• Income from gambling taxes is expected to be $96.5 million in 2021-22, an increase of $1.7 million from forecast in the 2021-22 Budget. Collections are expected to increase in accordance with growth trends, however this is tempered by reductions in historically high community gaming machine revenue and the cessation of COVID-19 income stimulus measures which had contributed to an increase in gambling services. In 2022‑23, gambling tax receipts are expected to increase by 3.6 per cent to $101.1 million.
  • Revenue from insurance duty is estimated to be $69.4 million in 2021-22 reflecting increased receipts. Revenue from insurance is forecast to be $59 million in 2022-23, a return to pre-COVID-19 levels, before resuming a 2.4% per annum growth trend.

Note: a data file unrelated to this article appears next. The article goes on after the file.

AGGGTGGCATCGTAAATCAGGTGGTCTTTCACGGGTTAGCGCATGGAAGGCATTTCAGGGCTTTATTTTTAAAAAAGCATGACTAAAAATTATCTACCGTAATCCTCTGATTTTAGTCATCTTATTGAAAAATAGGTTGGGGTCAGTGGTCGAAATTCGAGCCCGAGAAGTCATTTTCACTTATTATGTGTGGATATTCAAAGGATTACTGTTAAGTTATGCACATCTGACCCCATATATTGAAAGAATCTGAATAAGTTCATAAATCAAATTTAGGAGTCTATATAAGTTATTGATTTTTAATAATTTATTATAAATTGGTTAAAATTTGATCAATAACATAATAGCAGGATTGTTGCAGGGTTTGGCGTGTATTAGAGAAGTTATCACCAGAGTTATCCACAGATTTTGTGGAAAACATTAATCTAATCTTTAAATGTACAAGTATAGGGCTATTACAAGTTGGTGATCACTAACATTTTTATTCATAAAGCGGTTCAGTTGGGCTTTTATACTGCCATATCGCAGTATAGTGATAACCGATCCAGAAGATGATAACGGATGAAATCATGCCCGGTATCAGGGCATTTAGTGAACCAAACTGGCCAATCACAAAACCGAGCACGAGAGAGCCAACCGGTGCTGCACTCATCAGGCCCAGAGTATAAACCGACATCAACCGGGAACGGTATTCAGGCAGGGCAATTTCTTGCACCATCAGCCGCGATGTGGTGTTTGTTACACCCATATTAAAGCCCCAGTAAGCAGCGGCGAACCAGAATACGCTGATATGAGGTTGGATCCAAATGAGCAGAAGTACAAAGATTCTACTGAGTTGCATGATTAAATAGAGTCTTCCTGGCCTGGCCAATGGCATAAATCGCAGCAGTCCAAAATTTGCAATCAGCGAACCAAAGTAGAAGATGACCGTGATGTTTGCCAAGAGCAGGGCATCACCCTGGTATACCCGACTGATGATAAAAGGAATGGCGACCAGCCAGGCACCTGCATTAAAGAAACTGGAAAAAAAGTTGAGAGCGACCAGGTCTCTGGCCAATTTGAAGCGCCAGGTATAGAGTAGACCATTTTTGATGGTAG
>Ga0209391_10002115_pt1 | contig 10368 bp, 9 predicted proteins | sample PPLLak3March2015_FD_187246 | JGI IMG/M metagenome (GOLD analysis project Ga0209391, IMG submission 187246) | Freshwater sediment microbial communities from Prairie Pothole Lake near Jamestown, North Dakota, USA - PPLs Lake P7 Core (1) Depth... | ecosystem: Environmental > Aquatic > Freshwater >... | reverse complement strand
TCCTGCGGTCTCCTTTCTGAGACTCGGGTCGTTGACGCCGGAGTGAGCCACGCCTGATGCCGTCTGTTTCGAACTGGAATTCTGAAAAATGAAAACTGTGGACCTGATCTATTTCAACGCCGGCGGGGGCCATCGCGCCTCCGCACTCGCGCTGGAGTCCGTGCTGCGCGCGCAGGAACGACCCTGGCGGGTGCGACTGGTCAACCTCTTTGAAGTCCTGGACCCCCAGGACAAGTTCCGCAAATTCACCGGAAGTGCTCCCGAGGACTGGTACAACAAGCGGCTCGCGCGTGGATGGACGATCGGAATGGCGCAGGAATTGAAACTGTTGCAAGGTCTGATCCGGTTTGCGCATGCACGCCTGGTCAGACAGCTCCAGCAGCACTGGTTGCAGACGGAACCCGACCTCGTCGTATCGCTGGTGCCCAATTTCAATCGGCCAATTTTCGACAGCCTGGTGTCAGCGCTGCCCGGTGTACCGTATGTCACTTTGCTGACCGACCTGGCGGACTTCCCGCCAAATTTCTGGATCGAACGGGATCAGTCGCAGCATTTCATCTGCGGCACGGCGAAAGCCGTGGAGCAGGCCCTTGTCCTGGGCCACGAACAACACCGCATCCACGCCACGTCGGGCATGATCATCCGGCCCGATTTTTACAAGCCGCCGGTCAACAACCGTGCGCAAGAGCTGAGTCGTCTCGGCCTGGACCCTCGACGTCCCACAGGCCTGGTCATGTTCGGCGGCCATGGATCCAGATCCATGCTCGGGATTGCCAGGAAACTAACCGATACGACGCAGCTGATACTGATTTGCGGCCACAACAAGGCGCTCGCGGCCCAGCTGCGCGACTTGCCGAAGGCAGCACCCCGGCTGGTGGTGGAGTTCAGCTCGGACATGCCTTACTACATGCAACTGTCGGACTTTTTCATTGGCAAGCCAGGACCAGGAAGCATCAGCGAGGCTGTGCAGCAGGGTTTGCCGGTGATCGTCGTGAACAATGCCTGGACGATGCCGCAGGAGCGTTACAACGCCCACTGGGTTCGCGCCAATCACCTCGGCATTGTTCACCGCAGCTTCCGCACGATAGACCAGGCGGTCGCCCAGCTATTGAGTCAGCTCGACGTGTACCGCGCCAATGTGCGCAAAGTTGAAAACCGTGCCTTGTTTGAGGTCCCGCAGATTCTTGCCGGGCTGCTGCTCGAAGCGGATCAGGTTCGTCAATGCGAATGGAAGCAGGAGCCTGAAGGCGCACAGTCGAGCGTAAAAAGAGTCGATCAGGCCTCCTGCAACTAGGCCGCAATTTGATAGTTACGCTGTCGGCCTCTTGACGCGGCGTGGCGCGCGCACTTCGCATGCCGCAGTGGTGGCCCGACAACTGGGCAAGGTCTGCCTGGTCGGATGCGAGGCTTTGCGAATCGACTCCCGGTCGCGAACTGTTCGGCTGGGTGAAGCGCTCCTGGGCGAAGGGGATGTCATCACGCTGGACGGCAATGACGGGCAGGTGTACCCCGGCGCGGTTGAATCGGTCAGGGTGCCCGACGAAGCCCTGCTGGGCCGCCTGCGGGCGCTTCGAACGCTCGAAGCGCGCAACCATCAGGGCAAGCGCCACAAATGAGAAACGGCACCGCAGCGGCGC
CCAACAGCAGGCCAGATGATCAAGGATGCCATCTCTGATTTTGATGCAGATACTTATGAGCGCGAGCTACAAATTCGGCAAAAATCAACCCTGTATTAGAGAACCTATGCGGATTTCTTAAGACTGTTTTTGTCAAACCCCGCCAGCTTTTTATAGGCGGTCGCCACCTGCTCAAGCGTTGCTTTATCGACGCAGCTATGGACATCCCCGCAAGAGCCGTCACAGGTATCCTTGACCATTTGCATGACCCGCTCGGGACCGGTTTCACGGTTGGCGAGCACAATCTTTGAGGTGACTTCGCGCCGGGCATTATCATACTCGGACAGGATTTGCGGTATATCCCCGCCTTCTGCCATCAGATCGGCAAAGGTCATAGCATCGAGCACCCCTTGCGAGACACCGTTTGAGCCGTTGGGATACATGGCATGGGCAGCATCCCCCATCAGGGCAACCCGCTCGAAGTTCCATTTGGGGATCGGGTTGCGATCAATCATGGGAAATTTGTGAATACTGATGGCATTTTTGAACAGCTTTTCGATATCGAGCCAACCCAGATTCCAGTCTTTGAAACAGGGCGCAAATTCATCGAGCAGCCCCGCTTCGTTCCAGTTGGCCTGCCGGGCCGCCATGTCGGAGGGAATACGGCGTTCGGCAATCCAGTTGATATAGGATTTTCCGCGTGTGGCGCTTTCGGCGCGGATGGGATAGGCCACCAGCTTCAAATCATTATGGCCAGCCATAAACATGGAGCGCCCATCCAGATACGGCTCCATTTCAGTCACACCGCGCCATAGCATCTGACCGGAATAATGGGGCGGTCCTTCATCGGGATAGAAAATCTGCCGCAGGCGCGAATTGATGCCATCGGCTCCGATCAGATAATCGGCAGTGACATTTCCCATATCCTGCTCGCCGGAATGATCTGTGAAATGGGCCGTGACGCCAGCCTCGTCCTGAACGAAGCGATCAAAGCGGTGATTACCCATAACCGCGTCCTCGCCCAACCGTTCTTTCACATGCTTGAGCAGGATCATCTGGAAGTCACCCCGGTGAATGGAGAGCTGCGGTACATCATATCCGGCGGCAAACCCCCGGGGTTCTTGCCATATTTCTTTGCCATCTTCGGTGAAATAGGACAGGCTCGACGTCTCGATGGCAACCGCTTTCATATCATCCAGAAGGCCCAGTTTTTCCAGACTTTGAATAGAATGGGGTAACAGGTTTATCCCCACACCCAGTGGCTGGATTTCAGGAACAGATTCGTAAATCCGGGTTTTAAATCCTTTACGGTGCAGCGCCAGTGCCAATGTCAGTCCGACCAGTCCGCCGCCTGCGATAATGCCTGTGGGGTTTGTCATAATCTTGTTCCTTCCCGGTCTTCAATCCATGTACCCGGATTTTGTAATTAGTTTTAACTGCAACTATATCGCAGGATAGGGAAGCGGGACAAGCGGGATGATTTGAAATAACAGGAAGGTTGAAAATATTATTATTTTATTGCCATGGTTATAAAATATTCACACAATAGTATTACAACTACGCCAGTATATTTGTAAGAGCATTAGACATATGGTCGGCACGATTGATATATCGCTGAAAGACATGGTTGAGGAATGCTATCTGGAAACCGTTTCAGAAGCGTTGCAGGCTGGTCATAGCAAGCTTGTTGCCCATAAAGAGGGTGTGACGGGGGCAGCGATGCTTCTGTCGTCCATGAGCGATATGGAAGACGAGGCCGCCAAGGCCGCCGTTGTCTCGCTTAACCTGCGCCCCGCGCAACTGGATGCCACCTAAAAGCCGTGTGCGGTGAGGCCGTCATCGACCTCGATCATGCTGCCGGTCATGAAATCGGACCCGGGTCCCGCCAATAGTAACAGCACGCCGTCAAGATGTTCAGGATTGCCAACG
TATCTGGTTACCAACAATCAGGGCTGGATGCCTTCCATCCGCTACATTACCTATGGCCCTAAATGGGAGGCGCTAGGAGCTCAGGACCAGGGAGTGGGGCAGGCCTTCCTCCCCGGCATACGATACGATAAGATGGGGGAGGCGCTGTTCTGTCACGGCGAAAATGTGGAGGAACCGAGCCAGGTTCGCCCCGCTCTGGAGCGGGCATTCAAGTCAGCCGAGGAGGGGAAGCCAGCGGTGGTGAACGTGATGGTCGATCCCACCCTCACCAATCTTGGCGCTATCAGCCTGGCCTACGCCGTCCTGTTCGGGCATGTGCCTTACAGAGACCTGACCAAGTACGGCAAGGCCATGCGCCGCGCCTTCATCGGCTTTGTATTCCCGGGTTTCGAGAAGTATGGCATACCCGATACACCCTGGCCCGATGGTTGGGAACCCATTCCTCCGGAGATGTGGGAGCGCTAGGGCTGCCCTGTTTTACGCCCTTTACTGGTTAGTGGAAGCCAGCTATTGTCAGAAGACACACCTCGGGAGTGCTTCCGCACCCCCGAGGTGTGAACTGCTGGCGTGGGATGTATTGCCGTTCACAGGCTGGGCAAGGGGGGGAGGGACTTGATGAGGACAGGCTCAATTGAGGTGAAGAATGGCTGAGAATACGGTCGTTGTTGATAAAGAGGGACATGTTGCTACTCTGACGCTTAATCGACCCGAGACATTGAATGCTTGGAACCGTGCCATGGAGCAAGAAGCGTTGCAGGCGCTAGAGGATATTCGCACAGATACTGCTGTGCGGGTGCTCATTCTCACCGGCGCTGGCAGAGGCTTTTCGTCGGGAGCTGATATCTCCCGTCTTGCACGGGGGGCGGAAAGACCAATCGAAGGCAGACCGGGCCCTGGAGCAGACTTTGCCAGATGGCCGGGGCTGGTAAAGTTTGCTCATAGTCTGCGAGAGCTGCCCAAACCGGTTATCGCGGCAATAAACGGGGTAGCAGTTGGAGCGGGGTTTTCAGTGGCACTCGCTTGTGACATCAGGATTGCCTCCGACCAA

• Motor vehicle tax revenue in 2021-22 is estimated to be $27.2 million. This was an increase from previous years revenue and is largely due to the extension of the Commonwealth’s instant asset write-off, which significantly brought forward demand for motor vehicles. Motor vehicle tax revenue in 2021‑22 is expected to moderate to $20.3 million. In addition, revenue from motor vehicle fees is forecast at $59 million in 2021-22 and is estimated to increase to $61.6 million in 2022-23, in line with revenue unit indexation.

Royalty receipts are forecast at $345 million in 2022-23, and average $338 million per annum over the forward estimates due to continued strength in some commodity prices and activity in the mining sector. These estimates are not including royalty revenues from new onshore gas developments. 

Contact us

Barry Diamond

Partner, State Taxes, PwC Australia

Tel: +61 (3) 8603 1118

Rachael Munro

Partner, Tax Controversy and Dispute Resolution, PwC Australia

Tel: +61 416 108 657

Rachael Cullen

Partner, Tax, PwC Australia

Tel: +61 409 470 495